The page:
If you're a Yankees fan, you're feeling pretty good right now. This is easily the best Yankee team and the loosest clubhouse in the Bronx since the 114-win juggernaut of 1998. So what might make you fret come October? I say it's starting pitching. You say what? Well, Joba Chamberlain is currently a mess so the Yankees are probably going to go with three pitchers in the Division Series.
That means CC Sabathia, A.J. Burnett and Andy Pettitte. Big CC, remember, has lost his last three postseason starts (two for the Indians in the 2007 ALCS against Boston and one for the Brewers in last year's division series in Philadelphia). Burnett is struggling and has never pitched in the postseason (he was on the disabled list when the Marlins won it all in 2003).
But Pettitte is the Yankees' great security blanket. If there's any hiccup, he's most able to set things aside. Pettitte is third in Yankees history in wins behind only Whitey Ford and Red Ruffing. He's second all time in postseason wins with 14 (behind only John Smoltz's 15) and the co-leader in starts at 35 with Tom Glavine.
At age 36, Pettitte is having his best season since winning 17 games for the Astros in 2005. No coincidence that Houston team went to its only World Series.
Pettitte has been going year by year since he left Houston and there's some thought this would be his last season. Not now. While he insists he'll wait to the winter to decide like he always does, most Yankees insiders think Pettitte wants to come back. And the team will certainly want him.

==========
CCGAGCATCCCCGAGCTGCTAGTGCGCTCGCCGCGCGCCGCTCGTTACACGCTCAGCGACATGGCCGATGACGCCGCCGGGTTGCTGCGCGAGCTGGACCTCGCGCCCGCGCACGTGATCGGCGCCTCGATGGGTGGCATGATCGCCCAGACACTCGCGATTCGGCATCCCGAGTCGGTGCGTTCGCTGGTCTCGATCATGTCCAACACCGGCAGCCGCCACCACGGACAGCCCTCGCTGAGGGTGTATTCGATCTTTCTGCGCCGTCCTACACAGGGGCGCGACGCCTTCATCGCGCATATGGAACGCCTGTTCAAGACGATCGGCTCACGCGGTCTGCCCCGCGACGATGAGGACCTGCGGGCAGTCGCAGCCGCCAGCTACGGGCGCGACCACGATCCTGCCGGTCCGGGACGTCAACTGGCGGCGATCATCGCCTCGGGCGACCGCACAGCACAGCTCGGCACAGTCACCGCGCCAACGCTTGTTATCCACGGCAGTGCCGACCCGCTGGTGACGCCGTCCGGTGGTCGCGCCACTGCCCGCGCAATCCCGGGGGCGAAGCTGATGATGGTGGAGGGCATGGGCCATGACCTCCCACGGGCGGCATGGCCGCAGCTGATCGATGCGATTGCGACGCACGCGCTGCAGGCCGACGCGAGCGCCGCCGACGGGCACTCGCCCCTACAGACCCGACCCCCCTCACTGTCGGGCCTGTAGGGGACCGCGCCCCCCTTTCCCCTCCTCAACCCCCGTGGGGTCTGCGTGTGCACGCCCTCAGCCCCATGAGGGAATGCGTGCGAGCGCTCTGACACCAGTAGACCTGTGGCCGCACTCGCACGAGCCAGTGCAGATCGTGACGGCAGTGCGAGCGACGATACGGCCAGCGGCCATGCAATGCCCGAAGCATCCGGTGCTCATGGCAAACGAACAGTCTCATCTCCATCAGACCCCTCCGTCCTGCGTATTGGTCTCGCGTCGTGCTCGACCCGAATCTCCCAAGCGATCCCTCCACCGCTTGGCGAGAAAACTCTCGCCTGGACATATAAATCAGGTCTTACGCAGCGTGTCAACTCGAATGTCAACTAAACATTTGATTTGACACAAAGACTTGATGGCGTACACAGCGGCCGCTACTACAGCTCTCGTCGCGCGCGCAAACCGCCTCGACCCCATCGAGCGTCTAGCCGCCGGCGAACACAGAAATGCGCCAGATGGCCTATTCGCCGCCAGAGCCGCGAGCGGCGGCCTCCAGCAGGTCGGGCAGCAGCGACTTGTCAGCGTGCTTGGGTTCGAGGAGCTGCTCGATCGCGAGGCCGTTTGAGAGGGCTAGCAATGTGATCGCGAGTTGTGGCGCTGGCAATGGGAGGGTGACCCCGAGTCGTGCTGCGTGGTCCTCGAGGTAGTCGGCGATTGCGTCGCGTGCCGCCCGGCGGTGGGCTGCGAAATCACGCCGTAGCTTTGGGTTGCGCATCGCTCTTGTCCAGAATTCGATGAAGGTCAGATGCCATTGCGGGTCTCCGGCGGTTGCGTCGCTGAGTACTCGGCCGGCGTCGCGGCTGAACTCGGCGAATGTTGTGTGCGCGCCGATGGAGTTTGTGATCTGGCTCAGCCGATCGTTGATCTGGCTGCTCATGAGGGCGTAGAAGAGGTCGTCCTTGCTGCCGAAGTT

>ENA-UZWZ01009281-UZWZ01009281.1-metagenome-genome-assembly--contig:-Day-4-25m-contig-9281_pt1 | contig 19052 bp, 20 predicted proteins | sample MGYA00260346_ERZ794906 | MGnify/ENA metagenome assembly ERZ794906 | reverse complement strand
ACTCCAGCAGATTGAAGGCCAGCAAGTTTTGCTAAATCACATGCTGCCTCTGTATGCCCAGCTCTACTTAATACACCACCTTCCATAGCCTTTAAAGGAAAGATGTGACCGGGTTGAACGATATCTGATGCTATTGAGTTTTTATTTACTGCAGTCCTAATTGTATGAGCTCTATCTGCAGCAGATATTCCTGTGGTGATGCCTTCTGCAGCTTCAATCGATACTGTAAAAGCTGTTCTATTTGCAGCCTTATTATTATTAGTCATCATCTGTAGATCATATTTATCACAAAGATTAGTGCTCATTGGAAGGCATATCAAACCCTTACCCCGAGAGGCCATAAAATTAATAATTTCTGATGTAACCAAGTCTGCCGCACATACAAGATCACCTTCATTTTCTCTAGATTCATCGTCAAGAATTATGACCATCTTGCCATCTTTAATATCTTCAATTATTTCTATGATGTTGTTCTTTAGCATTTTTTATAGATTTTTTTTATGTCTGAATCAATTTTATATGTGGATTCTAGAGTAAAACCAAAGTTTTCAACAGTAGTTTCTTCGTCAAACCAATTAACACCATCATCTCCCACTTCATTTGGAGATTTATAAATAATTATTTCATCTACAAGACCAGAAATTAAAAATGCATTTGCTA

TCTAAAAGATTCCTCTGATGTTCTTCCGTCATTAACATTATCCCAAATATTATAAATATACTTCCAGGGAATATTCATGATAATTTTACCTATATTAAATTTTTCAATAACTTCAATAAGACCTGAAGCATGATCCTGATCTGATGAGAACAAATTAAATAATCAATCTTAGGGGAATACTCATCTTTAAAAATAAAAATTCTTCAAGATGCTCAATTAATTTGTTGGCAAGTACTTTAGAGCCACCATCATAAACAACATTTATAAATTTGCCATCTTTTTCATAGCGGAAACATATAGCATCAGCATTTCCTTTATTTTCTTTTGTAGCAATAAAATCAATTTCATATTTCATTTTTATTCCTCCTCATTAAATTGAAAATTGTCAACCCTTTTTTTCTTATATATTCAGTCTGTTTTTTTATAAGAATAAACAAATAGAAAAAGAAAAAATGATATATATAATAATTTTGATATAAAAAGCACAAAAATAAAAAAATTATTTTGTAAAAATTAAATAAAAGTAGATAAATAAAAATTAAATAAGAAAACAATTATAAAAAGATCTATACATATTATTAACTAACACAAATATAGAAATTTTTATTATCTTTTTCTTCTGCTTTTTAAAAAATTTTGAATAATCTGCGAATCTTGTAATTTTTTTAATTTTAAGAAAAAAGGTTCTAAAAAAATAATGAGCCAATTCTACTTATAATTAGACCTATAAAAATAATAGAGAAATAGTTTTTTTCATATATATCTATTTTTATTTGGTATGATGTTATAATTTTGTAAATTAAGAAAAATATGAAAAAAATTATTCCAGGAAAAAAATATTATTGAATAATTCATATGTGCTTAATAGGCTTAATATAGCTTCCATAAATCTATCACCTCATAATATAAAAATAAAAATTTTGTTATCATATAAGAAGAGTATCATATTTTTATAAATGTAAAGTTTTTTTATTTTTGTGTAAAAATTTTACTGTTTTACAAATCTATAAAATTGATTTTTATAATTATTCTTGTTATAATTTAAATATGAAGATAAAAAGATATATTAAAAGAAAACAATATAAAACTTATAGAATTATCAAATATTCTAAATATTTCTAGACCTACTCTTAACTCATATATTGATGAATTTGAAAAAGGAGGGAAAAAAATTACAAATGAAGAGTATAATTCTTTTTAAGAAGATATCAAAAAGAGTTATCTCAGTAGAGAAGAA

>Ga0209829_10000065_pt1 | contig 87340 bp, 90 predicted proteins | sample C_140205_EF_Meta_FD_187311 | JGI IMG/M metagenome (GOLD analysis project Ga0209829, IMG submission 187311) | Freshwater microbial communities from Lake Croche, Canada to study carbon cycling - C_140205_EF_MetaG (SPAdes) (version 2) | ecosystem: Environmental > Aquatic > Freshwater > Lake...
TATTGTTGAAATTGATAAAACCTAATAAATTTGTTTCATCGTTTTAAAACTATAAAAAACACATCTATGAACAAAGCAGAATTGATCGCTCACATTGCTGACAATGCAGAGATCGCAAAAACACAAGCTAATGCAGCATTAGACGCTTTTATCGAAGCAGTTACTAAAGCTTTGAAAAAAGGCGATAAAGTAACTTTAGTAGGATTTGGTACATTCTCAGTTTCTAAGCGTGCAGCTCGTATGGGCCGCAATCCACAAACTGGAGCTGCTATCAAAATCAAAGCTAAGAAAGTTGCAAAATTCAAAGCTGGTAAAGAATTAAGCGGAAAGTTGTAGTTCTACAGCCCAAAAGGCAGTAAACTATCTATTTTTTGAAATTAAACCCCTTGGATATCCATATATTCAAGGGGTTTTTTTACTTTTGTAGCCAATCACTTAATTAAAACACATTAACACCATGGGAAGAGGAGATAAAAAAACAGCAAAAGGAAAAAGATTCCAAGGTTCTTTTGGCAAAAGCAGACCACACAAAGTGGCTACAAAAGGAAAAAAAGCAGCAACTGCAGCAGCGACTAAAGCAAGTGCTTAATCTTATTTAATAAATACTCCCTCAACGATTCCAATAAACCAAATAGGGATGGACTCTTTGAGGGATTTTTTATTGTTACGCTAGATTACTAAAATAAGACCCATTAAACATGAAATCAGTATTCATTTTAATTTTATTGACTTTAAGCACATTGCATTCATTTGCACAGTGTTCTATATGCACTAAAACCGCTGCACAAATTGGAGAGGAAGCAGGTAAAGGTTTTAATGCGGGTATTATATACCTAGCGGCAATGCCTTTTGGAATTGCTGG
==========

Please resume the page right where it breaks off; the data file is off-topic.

Pettitte's cutter is sharper than it's been in recent years, especially late in the season. The curveball is also sharp. And most important, Pettitte is healthy. No pain in his shoulder. No elbow pain.
"That's really been it for me," he told this corner last weekend in Toronto. "I've just been feeling good. I feel strong in the second half and I've been getting into a good rhythm. I've been able to do that. The biggest thing has been to hold that rhythm and keep all your stuff together."
Pettitte is unbeaten in his last eight starts and the Yankees are 20-9 this year in games he's taken the mound. And I love this stat: Pettitte is 81-42 in regular-season starts immediately following a Yankees loss. Keep that in mind if the Yankees find trouble in October.
As for Chamberlain, it's a virtual certainty he'll only be used in relief in the division series because there will be enough off days to only need three starters. If the Yankees get past that, it will be interesting to see if Chamberlain gets a start. That's what he wants but he's hardly been awe-inspiring in recent ones.
Chamberlain, however, understands he has to pitch in whatever role the Yankees use him.
"But at the end of the day, it's really not about what I do," he said Thursday during a promotional appearance. "We play to win a world championship and get No. 27. So when that time comes, we'll see what's going to happen and what fits best for us and go from there."
>Around the horn